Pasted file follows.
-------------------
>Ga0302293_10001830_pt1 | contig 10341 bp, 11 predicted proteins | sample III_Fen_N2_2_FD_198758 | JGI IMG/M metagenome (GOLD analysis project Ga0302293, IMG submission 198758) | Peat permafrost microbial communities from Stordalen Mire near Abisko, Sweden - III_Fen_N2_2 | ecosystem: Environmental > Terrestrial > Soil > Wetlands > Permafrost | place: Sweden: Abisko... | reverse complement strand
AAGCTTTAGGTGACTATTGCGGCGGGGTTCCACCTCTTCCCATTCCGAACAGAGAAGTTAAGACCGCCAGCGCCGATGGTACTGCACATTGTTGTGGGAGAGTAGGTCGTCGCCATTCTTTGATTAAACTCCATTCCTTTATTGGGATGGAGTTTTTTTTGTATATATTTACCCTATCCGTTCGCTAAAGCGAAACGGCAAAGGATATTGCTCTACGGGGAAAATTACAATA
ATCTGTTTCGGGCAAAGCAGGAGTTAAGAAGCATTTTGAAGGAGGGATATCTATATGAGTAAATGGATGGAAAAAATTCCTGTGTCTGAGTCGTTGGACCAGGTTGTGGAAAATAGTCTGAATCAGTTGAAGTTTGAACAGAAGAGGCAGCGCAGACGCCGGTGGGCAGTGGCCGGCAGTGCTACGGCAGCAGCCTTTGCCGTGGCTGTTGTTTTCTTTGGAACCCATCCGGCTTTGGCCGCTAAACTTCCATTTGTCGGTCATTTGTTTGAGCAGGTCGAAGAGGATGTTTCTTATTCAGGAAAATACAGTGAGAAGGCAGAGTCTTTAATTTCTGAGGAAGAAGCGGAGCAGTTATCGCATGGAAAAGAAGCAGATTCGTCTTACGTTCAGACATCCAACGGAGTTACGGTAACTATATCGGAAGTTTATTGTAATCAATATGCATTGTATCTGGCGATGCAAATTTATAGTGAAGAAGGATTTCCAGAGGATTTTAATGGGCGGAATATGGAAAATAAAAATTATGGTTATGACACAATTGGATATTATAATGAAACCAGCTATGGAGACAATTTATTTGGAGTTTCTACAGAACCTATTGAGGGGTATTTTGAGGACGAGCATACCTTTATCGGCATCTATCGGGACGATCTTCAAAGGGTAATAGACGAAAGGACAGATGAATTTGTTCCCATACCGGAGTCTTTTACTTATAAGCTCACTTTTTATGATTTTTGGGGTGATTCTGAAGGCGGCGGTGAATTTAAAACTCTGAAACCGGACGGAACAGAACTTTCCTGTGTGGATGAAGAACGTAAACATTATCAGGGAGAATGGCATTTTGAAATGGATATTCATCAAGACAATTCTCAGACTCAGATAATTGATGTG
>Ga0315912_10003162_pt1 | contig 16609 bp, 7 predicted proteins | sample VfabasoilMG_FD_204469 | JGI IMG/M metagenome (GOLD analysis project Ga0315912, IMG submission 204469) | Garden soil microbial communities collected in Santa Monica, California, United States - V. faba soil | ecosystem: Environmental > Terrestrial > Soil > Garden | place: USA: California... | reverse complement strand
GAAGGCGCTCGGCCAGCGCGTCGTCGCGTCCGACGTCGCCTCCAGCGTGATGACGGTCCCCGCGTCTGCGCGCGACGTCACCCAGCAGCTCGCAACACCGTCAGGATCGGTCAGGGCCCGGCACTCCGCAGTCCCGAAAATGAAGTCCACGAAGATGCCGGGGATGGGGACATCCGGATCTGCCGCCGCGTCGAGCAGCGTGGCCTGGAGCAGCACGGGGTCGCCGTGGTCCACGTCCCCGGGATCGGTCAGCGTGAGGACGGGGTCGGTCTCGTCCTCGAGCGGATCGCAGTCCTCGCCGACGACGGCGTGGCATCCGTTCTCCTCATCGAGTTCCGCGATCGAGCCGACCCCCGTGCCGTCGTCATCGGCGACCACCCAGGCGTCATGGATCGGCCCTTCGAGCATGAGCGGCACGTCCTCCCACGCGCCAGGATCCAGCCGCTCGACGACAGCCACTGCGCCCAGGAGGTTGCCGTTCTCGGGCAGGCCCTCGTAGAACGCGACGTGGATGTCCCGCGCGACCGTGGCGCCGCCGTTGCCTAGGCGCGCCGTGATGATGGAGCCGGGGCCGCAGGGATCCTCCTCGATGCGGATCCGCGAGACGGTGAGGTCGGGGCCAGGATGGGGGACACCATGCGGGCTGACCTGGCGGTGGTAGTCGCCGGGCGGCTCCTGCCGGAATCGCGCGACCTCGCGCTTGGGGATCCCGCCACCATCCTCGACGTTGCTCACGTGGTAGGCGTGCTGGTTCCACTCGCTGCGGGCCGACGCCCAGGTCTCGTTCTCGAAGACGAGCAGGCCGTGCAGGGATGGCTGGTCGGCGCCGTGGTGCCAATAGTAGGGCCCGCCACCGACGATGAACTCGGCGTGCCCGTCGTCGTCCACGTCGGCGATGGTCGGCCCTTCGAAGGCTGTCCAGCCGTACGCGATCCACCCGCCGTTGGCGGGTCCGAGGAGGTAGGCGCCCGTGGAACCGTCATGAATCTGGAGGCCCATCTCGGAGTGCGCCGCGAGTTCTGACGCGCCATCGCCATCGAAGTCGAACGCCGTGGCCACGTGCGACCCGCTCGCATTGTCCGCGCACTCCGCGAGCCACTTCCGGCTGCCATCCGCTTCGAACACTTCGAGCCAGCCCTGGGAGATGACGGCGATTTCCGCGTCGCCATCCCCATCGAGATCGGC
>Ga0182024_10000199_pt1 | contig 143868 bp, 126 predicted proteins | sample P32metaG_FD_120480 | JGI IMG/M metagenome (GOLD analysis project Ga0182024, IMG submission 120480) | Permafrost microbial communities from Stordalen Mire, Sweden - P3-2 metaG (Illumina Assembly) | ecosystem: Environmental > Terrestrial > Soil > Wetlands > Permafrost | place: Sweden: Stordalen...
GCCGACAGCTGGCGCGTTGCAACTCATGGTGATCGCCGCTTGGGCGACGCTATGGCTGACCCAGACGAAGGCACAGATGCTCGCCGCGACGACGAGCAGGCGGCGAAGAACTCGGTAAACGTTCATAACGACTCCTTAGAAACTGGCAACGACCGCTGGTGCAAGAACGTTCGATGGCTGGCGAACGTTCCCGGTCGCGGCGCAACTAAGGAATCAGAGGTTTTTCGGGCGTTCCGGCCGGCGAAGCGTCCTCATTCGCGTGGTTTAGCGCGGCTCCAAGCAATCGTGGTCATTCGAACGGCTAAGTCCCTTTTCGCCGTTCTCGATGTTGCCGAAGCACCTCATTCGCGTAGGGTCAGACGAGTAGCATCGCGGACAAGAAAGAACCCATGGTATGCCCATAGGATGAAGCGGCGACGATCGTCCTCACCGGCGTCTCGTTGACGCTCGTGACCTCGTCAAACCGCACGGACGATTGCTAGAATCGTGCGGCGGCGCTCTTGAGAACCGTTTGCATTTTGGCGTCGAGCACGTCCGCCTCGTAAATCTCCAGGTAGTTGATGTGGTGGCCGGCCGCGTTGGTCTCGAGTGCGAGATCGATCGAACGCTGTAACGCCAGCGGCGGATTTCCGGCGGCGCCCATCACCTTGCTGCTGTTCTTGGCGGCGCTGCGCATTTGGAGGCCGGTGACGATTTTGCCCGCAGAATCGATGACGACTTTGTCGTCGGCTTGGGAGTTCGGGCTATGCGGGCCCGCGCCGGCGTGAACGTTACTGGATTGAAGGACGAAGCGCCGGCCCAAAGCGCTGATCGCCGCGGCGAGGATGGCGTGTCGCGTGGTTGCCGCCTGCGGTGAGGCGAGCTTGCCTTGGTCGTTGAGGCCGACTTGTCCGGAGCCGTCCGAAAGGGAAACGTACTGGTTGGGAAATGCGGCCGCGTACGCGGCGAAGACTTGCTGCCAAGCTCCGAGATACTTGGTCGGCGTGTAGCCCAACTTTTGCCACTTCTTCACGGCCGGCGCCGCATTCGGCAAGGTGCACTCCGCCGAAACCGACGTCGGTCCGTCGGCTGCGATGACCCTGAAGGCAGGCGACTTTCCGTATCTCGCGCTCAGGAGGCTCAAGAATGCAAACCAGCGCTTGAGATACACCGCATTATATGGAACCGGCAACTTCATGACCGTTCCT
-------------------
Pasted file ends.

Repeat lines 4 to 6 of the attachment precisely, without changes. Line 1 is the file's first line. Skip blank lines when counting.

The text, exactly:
>Ga0315912_10003162_pt1 | contig 16609 bp, 7 predicted proteins | sample VfabasoilMG_FD_204469 | JGI IMG/M metagenome (GOLD analysis project Ga0315912, IMG submission 204469) | Garden soil microbial communities collected in Santa Monica, California, United States - V. faba soil | ecosystem: Environmental > Terrestrial > Soil > Garden | place: USA: California... | reverse complement strand
GAAGGCGCTCGGCCAGCGCGTCGTCGCGTCCGACGTCGCCTCCAGCGTGATGACGGTCCCCGCGTCTGCGCGCGACGTCACCCAGCAGCTCGCAACACCGTCAGGATCGGTCAGGGCCCGGCACTCCGCAGTCCCGAAAATGAAGTCCACGAAGATGCCGGGGATGGGGACATCCGGATCTGCCGCCGCGTCGAGCAGCGTGGCCTGGAGCAGCACGGGGTCGCCGTGGTCCACGTCCCCGGGATCGGTCAGCGTGAGGACGGGGTCGGTCTCGTCCTCGAGCGGATCGCAGTCCTCGCCGACGACGGCGTGGCATCCGTTCTCCTCATCGAGTTCCGCGATCGAGCCGACCCCCGTGCCGTCGTCATCGGCGACCACCCAGGCGTCATGGATCGGCCCTTCGAGCATGAGCGGCACGTCCTCCCACGCGCCAGGATCCAGCCGCTCGACGACAGCCACTGCGCCCAGGAGGTTGCCGTTCTCGGGCAGGCCCTCGTAGAACGCGACGTGGATGTCCCGCGCGACCGTGGCGCCGCCGTTGCCTAGGCGCGCCGTGATGATGGAGCCGGGGCCGCAGGGATCCTCCTCGATGCGGATCCGCGAGACGGTGAGGTCGGGGCCAGGATGGGGGACACCATGCGGGCTGACCTGGCGGTGGTAGTCGCCGGGCGGCTCCTGCCGGAATCGCGCGACCTCGCGCTTGGGGATCCCGCCACCATCCTCGACGTTGCTCACGTGGTAGGCGTGCTGGTTCCACTCGCTGCGGGCCGACGCCCAGGTCTCGTTCTCGAAGACGAGCAGGCCGTGCAGGGATGGCTGGTCGGCGCCGTGGTGCCAATAGTAGGGCCCGCCACCGACGATGAACTCGGCGTGCCCGTCGTCGTCCACGTCGGCGATGGTCGGCCCTTCGAAGGCTGTCCAGCCGTACGCGATCCACCCGCCGTTGGCGGGTCCGAGGAGGTAGGCGCCCGTGGAACCGTCATGAATCTGGAGGCCCATCTCGGAGTGCGCCGCGAGTTCTGACGCGCCATCGCCATCGAAGTCGAACGCCGTGGCCACGTGCGACCCGCTCGCATTGTCCGCGCACTCCGCGAGCCACTTCCGGCTGCCATCCGCTTCGAACACTTCGAGCCAGCCCTGGGAGATGACGGCGATTTCCGCGTCGCCATCCCCATCGAGATCGGC
>Ga0182024_10000199_pt1 | contig 143868 bp, 126 predicted proteins | sample P32metaG_FD_120480 | JGI IMG/M metagenome (GOLD analysis project Ga0182024, IMG submission 120480) | Permafrost microbial communities from Stordalen Mire, Sweden - P3-2 metaG (Illumina Assembly) | ecosystem: Environmental > Terrestrial > Soil > Wetlands > Permafrost | place: Sweden: Stordalen...